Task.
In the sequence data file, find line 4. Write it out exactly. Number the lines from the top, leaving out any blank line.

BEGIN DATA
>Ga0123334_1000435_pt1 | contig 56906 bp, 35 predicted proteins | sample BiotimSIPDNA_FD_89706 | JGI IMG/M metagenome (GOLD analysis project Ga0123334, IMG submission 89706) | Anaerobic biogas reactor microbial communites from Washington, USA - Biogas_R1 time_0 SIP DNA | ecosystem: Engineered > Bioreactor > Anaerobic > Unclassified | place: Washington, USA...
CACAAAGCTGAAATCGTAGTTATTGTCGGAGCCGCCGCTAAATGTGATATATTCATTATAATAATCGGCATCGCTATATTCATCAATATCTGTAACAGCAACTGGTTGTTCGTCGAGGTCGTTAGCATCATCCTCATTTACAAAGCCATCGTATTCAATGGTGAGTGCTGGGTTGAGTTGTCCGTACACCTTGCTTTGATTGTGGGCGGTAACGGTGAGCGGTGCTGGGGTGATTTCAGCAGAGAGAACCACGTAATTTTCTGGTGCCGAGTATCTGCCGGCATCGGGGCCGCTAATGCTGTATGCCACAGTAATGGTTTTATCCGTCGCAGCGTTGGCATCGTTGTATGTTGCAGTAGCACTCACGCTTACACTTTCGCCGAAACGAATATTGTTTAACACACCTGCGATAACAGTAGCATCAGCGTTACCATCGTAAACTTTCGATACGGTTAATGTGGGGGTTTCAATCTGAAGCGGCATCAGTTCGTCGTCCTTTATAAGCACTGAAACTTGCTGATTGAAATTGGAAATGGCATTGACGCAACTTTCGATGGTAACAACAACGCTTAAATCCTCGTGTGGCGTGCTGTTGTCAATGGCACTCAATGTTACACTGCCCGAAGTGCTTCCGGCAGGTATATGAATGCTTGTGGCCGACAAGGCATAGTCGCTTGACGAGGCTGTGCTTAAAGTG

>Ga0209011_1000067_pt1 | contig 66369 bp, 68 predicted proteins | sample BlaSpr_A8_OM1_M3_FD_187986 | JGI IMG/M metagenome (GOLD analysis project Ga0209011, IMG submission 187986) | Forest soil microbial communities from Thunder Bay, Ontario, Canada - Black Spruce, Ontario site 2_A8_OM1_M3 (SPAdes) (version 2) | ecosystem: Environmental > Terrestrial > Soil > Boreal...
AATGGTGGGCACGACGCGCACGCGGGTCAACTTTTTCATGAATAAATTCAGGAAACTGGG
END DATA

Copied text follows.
AATGGTGGGCACGACGCGCACGCGGGTCAACTTTTTCATGAATAAATTCAGGAAACTGGG